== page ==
By: Abigail Grieve
Upon hiring an attorney to begin a divorce proceeding, often the first document that will be drafted is an Original Petition for Divorce which will be filed with the courts and is the official start of the case. Before filing, your attorney will have you review the document, and you will likely come across language that states “the marriage has become insupportable because of discord or conflict of personalities between the Petitioner and Respondent that destroys the legitimate ends of the marriage relationship and prevents any reasonable expectation of reconciliation,” and may wonder what that means.
When filing for divorce, you must state a reason: a ground for the divorce. In Texas there are four “fault” grounds and three “no-fault” grounds for divorce. By pleading a fault ground, you will have to prove to the court that the condition of your marriage has deteriorated to a point that warrants a divorce. Alternatively, you may file under a no-fault ground, whereby nobody is at “fault” for the break-up of the marriage, but nonetheless you are asking the court for legal dissolution.
- Cruelty1: Cruelty can take the form of physical actions or threats, as well as mental abuse and manipulation. This ground requires that you prove purposeful, persistent infliction of suffering by one spouse against the other spouse.
- Adultery2: Under this ground, you will have to prove to the court that there has been adultery through direct evidence (such as a private investigator witnessing the act or an admission of guilt by your spouse and/or their paramour) or through circumstantial evidence (such as unexplained jewelry purchases or texts and phone calls to the same number over and over).
- Conviction of a felony: To obtain a divorce on this ground, you must prove that the other spouse “(1) has been convicted of a felony; (2) has been imprisoned for at least one year in the Texas Department of Criminal Justice, a federal penitentiary, or the penitentiary of another state; and (3) has not been pardoned.”3
- Abandonment: To obtain a divorce under this ground, you must prove that the other spouse (1) left with the intention of abandonment; and (2) remained away for at least one year.”4 Leaving “with the intention of abandonment” means that they intended to not ever return; for example, you could not ask for a divorce under this ground if your spouse has been sent overseas due to military enlistment, but intends to return.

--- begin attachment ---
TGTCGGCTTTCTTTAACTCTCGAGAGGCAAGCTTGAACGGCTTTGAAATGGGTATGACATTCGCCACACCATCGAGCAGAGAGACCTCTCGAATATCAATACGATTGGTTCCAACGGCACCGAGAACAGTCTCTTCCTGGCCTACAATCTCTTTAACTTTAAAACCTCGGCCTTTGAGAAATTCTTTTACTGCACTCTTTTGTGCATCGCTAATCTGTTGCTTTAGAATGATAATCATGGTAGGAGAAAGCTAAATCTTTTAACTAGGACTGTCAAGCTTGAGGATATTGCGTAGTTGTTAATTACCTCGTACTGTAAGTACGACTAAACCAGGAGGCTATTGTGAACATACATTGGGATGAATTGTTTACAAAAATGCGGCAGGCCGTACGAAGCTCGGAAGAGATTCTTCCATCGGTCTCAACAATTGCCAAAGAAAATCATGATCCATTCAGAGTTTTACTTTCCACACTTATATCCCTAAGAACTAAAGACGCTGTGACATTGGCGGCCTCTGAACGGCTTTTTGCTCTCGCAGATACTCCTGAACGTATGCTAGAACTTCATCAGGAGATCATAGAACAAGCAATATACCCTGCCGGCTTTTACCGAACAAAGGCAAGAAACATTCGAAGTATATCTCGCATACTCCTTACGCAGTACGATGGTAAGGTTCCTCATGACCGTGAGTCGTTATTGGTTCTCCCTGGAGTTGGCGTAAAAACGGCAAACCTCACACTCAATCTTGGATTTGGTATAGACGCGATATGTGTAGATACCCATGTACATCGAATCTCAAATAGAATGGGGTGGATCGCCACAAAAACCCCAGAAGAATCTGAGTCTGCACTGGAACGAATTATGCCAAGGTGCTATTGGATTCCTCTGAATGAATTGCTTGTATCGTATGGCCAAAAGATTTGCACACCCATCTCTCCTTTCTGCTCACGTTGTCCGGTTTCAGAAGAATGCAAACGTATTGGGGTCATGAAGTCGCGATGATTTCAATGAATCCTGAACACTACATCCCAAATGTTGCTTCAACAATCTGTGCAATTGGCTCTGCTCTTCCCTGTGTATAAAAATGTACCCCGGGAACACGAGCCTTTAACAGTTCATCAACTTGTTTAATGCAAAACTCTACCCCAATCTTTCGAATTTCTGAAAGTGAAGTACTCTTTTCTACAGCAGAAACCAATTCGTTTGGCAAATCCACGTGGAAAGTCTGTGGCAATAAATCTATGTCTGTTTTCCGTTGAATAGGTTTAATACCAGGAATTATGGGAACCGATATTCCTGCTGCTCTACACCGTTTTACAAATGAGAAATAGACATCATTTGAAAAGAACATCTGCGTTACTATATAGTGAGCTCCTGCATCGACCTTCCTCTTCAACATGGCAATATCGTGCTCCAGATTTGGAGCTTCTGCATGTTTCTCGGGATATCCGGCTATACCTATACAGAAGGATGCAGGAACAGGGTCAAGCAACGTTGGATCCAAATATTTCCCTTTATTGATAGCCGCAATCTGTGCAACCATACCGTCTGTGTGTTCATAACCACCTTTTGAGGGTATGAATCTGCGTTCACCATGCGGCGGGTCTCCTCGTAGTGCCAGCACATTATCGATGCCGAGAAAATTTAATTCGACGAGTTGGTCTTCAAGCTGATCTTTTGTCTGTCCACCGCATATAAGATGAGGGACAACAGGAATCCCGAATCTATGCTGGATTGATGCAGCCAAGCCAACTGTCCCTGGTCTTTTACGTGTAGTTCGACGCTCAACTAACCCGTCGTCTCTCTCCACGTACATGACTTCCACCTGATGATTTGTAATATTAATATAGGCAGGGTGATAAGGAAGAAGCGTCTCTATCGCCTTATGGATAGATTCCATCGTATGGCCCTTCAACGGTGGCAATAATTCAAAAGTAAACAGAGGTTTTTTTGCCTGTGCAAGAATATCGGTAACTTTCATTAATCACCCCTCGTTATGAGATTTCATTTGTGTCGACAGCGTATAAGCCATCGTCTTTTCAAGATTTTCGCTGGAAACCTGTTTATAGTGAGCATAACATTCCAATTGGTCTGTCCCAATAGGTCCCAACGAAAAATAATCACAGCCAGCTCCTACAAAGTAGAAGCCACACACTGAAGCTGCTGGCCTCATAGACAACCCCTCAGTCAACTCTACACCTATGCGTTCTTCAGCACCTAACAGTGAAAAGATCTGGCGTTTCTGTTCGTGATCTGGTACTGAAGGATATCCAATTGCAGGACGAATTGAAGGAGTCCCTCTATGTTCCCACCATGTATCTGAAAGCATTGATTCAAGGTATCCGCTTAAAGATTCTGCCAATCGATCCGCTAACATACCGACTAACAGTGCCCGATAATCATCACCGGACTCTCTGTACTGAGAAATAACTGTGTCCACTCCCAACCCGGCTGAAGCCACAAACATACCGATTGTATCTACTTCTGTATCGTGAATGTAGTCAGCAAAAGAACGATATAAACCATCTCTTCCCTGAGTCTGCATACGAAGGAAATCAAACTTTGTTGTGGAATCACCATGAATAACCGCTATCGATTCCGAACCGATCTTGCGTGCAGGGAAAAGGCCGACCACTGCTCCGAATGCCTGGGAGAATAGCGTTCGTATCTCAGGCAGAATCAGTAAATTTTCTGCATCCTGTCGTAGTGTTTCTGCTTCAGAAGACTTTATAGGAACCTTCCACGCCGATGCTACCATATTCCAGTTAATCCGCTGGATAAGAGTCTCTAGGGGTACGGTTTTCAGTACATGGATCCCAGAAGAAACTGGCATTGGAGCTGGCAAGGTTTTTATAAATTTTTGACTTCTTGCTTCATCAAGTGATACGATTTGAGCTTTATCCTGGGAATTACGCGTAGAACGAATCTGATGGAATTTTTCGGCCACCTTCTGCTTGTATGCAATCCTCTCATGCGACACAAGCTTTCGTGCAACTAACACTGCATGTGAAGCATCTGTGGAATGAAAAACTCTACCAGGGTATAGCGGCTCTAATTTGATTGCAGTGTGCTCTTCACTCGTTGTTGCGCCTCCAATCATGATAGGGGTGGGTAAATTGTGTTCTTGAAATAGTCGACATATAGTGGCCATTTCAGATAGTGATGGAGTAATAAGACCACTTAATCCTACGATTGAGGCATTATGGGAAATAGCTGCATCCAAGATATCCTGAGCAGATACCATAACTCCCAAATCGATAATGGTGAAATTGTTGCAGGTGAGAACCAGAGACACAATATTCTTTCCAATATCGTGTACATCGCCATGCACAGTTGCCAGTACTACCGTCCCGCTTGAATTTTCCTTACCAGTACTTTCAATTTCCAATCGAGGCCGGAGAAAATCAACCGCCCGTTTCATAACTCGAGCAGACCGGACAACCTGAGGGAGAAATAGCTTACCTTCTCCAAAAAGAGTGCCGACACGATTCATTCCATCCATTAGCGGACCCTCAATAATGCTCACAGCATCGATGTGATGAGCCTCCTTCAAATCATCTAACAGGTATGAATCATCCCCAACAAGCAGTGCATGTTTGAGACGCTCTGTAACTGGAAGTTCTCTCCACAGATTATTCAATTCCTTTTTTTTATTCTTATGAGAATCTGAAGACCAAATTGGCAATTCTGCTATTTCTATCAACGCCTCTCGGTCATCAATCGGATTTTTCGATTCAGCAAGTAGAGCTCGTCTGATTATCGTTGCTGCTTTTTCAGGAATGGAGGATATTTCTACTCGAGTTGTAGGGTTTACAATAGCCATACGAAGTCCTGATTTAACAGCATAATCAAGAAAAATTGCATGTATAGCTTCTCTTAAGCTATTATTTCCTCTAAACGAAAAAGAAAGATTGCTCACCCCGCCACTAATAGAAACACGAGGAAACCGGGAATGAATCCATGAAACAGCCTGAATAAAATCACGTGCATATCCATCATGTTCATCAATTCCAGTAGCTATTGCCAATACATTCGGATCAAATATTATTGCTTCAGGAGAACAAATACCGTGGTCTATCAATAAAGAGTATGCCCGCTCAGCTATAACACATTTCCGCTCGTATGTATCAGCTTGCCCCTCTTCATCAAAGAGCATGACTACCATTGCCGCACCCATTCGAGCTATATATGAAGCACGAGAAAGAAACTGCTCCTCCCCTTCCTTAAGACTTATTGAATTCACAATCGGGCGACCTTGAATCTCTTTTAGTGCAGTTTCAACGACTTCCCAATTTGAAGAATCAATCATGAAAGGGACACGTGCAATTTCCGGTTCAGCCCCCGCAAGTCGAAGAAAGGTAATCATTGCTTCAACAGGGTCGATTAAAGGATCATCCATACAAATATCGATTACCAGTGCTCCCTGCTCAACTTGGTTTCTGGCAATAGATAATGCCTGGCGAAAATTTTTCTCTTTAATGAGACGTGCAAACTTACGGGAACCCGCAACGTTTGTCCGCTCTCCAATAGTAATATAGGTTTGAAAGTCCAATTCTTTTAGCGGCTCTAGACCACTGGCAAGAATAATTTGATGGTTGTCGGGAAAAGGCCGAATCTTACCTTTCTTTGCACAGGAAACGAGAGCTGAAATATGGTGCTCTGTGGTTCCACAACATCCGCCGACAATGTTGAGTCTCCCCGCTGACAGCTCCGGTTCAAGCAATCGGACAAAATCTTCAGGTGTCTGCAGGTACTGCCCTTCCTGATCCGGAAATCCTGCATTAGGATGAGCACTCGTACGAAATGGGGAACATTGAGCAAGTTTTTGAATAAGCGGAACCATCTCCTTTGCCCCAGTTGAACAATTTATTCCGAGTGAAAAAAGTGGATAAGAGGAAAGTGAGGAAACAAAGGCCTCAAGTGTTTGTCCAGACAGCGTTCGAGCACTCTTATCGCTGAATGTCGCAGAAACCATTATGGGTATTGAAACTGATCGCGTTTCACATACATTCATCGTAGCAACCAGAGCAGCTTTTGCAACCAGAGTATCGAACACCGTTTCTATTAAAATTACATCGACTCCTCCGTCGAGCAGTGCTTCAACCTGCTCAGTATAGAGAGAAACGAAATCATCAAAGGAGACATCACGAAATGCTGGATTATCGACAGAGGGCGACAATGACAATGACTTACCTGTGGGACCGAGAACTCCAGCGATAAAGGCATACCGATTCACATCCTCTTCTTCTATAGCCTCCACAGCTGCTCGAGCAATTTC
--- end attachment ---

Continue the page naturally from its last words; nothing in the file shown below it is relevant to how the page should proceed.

- Living apart5: If you and your spouse have lived in separate residences for at least three years, the court may grant a divorce upon either spouse’s filing.
- Confinement in a mental hospital6: To obtain a divorce under this ground, you must show the court that your spouse has been confined in a state mental hospital or private mental hospital for at least three years, and that it appears that the mental disorder for which they are confined is unlikely to be recovered from.
- Insupportability7: Last, but certainly not least (as it is probably the most common ground) is insupportability, which you have probably heard referred to as “irreconcilable differences,” and which is quoted at the beginning of this blog. Under this ground, you do not have to prove or show anything, you are simply stating to the court that you and your spouse should no longer be married because of conflicts in the marriage or of personalities that has led to the decision that the marriage should be dissolved. Because you do not have to prove anything to the court, nor is there any time limitation, you will often see this ground as an “in the alternative” ground, even when you are attempting to prove another ground such as adultery. As such, if the court determines that you have not proven adultery (or other fault ground) to its legal requirement, you may still obtain a divorce through an insupportability claim.
1 Tex. Fam. Code Ann. § 6.002.
2 Tex. Fam. Code Ann. § 6.003.
3 Tex. Fam. Code Ann. § 6.004.
4 Tex. Fam. Code Ann. § 6.005.
5 Tex. Fam. Code Ann. § 6.006.
6 Tex. Fam. Code Ann. § 6.007.
7 Tex. Fam. Code Ann. § 6.001.